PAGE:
Karabits’s Intense Early Rachmaninov with Bournemouth SO

United KingdomUnited Kingdom Rachmaninov, TchaikovskyNemanja Radulović (violin), Bournemouth Symphony Orchestra / Kirill Karabits (conductor), The Lighthouse, Poole. 18.4.2018. (IL)

Kirill Karabits (left) with Nemanja Radulović, the soloist in the Tchaikovsky Violin Concerto, in rehearsal
Kirill Karabits (left) with Nemanja Radulović in rehearsal

Rachmaninov – Symphony No.1 in D minor Op.13; Caprice bohémien Op.12
Tchaikovsky – Violin Concerto in D Major Op.35

Rachmaninov’s First Symphony is currently enjoying much attention after years of comparative neglect. (It will be recalled that an insensitive and drunken Glazunov’s conducting was responsible for the disastrous first performance that famously plunged Rachmaninov into the deepest of depressions.) As my colleague, Dan Morgan, on MusicWeb International‘s recording review pages recently commented, ‘Everyone seems to be recording Rachmaninov’s First Symphony at the moment’.

At this point I feel I must take the opportunity of commending the BSO programme planners for their consistent intelligence and imagination in building programmes that combine well regarded familiar repertory works with music that is lesser known and sometimes more challenging. Here is a case in point, proving just how inspired and talented the young Rachmaninov was. Two contemporaneous pieces were included at either end of the evening: first the Symphony and finally his Caprice bohémien. In between, to delight, was Tchaikovsky’s ever-popular Violin Concerto.

Karabits and the BSO this evening were inspired to deliver one of the best performances of the Rachmaninov First Symphony I have heard, and surely one to equal that by Ashkenazy. Here was proof of the striking originality of the work and the composer’s strong grip on and regard for form. Already one notices fingerprint influences in the allusions to church bells and to the Dies Irae that would be quoted in so many of the composer’s later works. Karabits’s reading of that gorgeous Larghetto was very affecting, its yearning sublime and the final movement opening fanfares totally thrilling – how well this reviewer remembers them introducing black and white TV editions of BBC’s Panorama back in the 1960s!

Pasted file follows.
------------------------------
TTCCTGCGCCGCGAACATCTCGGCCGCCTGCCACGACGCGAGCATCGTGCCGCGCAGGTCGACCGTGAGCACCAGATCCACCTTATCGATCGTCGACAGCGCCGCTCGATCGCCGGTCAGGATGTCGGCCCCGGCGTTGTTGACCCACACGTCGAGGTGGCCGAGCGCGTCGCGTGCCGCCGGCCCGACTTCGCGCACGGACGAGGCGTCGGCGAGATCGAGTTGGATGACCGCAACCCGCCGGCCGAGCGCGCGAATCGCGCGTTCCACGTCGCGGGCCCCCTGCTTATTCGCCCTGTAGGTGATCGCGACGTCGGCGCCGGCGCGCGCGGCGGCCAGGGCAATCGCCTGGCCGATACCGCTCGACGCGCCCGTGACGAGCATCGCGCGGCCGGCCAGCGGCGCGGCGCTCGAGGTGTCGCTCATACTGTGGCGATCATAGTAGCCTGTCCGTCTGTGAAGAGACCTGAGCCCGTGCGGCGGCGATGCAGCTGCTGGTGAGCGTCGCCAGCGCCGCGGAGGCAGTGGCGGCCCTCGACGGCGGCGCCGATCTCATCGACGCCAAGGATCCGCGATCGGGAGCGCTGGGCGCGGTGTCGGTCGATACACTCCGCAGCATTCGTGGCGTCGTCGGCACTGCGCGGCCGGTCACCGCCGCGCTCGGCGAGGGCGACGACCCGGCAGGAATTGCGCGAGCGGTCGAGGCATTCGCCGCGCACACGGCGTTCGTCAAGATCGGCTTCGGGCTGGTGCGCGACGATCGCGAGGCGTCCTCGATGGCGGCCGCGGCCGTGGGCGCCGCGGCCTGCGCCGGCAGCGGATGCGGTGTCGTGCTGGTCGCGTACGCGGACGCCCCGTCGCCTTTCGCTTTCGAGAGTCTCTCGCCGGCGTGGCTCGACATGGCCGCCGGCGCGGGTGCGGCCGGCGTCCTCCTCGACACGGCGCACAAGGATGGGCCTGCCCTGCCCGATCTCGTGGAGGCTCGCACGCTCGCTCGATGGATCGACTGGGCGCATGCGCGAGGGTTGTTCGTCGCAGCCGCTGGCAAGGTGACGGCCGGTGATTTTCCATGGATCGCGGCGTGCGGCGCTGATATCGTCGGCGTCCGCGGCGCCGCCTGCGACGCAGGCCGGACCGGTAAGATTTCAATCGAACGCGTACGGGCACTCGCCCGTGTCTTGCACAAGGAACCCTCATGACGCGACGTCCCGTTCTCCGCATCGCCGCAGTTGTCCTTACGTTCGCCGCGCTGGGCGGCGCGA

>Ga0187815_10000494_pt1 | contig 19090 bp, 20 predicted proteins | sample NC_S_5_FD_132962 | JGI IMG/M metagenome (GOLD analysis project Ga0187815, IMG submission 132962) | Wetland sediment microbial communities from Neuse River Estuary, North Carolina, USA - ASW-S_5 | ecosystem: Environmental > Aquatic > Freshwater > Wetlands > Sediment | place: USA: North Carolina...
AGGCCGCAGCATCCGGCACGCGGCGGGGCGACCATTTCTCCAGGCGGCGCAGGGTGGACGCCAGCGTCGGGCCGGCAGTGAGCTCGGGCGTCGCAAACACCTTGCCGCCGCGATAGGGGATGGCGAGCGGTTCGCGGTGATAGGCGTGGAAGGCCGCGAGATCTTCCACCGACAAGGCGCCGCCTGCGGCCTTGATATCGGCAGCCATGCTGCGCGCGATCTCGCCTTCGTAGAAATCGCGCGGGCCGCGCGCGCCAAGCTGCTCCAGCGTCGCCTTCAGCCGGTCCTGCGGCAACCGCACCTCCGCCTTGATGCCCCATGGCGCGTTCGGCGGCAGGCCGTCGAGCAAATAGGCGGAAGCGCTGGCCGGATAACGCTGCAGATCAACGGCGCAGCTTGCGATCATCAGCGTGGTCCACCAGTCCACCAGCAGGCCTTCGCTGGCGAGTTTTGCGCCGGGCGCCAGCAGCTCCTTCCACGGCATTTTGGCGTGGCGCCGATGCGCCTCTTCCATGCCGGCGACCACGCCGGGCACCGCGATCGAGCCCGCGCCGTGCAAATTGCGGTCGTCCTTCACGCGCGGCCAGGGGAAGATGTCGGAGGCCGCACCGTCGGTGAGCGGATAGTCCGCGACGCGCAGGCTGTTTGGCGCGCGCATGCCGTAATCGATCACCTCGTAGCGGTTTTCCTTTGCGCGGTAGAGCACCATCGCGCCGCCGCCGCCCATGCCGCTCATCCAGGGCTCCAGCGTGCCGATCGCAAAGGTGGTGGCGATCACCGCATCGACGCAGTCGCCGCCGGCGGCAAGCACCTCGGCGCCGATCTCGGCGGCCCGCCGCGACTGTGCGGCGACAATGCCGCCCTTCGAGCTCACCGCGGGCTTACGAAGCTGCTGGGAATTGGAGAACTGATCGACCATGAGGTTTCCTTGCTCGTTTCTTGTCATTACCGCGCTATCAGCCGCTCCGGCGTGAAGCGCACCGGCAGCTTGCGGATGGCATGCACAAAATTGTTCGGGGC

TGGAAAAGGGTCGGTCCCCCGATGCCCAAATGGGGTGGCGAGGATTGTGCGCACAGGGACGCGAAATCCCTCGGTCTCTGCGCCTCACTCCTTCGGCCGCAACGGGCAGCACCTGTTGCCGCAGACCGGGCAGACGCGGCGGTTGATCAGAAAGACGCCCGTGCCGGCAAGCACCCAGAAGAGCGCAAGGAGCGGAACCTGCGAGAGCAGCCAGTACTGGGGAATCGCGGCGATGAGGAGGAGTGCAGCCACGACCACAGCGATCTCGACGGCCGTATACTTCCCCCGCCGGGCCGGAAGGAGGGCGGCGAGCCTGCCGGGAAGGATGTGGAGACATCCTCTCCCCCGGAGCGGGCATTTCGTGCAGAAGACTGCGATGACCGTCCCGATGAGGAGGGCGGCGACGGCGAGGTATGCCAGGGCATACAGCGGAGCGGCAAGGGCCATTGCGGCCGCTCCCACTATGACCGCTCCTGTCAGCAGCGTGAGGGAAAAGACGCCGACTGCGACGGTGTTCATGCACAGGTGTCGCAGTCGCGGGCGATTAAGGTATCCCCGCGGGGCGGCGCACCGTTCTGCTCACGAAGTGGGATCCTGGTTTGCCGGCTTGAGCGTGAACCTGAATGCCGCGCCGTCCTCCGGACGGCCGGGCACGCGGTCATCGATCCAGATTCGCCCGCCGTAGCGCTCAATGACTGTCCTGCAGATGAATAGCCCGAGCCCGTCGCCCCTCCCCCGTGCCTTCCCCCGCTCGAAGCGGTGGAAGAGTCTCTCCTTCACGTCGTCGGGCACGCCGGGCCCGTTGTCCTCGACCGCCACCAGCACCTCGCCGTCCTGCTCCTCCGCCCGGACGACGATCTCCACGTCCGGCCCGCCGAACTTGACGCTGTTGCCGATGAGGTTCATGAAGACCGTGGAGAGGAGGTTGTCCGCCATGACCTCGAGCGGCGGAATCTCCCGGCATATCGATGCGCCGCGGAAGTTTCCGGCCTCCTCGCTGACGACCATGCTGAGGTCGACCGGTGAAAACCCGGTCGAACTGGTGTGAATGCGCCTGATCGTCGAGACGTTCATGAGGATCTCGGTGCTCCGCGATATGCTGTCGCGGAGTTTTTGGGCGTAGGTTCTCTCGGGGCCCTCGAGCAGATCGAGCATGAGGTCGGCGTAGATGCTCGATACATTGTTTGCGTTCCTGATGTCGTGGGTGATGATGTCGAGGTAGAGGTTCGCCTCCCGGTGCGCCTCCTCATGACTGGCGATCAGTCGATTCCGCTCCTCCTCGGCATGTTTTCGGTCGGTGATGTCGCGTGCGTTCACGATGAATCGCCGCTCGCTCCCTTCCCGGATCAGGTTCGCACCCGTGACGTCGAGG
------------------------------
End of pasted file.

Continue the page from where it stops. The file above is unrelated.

Karabits was equally compelling in Rachmaninov’s Caprice bohémien which was much more positively received. Here is the usual bombast but coloured towards gypsy styles and rhythms. I was immediately struck by the originality of the opening percussion gesture, when timpanist, Geoff Prentice, hand brushed one of his drums. I wondered: was this Rachmaninov or a subsequently added refinement?

As an audience draw, the concert included a performance of the Tchaikovsky Violin Concerto. There was the welcome return of Nemanja Radulović. As before, he entered, all tall and lanky, dressed in black, hair a sight to behold, looking like a refugee from a hard rock group. He may have looked a tad devilish but he played like an angel. His virtuosity is undoubted, his sensitivity refined, both amply in evidence in his rendition of the opening movement’s cadenza for instance. The audience was very enthusiastic, so too was the orchestra judging by the enthusiasm of the first violins, for instance. There is a new DG recording of Radulović playing this work.

It is a shame that this Karabits concert was not broadcast. BBC Radio 3 listeners do not know what they have missed.

A memorable concert.

Ian Lace

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